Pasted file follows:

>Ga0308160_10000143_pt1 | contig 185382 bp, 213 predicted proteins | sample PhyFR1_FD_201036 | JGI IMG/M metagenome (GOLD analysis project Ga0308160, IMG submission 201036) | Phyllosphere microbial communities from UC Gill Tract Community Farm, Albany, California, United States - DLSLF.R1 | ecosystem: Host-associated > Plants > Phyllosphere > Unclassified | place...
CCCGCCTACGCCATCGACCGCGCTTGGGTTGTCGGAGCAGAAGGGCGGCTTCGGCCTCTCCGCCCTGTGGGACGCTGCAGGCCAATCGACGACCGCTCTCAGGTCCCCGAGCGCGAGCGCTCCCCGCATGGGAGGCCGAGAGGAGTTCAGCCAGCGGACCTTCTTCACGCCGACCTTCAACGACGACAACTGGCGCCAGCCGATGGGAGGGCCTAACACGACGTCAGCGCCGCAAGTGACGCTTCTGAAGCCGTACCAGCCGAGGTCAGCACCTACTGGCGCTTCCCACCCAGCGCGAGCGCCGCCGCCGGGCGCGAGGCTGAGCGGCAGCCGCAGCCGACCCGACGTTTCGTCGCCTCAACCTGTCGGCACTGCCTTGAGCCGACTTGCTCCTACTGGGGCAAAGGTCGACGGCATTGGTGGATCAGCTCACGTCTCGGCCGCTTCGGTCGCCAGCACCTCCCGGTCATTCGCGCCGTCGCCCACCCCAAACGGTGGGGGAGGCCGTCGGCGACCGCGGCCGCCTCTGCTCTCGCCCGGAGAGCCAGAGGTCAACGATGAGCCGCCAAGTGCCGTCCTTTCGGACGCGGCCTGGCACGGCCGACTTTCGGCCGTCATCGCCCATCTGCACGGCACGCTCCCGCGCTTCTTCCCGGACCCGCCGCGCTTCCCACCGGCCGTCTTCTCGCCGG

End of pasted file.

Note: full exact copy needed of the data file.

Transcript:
>Ga0308160_10000143_pt1 | contig 185382 bp, 213 predicted proteins | sample PhyFR1_FD_201036 | JGI IMG/M metagenome (GOLD analysis project Ga0308160, IMG submission 201036) | Phyllosphere microbial communities from UC Gill Tract Community Farm, Albany, California, United States - DLSLF.R1 | ecosystem: Host-associated > Plants > Phyllosphere > Unclassified | place...
CCCGCCTACGCCATCGACCGCGCTTGGGTTGTCGGAGCAGAAGGGCGGCTTCGGCCTCTCCGCCCTGTGGGACGCTGCAGGCCAATCGACGACCGCTCTCAGGTCCCCGAGCGCGAGCGCTCCCCGCATGGGAGGCCGAGAGGAGTTCAGCCAGCGGACCTTCTTCACGCCGACCTTCAACGACGACAACTGGCGCCAGCCGATGGGAGGGCCTAACACGACGTCAGCGCCGCAAGTGACGCTTCTGAAGCCGTACCAGCCGAGGTCAGCACCTACTGGCGCTTCCCACCCAGCGCGAGCGCCGCCGCCGGGCGCGAGGCTGAGCGGCAGCCGCAGCCGACCCGACGTTTCGTCGCCTCAACCTGTCGGCACTGCCTTGAGCCGACTTGCTCCTACTGGGGCAAAGGTCGACGGCATTGGTGGATCAGCTCACGTCTCGGCCGCTTCGGTCGCCAGCACCTCCCGGTCATTCGCGCCGTCGCCCACCCCAAACGGTGGGGGAGGCCGTCGGCGACCGCGGCCGCCTCTGCTCTCGCCCGGAGAGCCAGAGGTCAACGATGAGCCGCCAAGTGCCGTCCTTTCGGACGCGGCCTGGCACGGCCGACTTTCGGCCGTCATCGCCCATCTGCACGGCACGCTCCCGCGCTTCTTCCCGGACCCGCCGCGCTTCCCACCGGCCGTCTTCTCGCCGG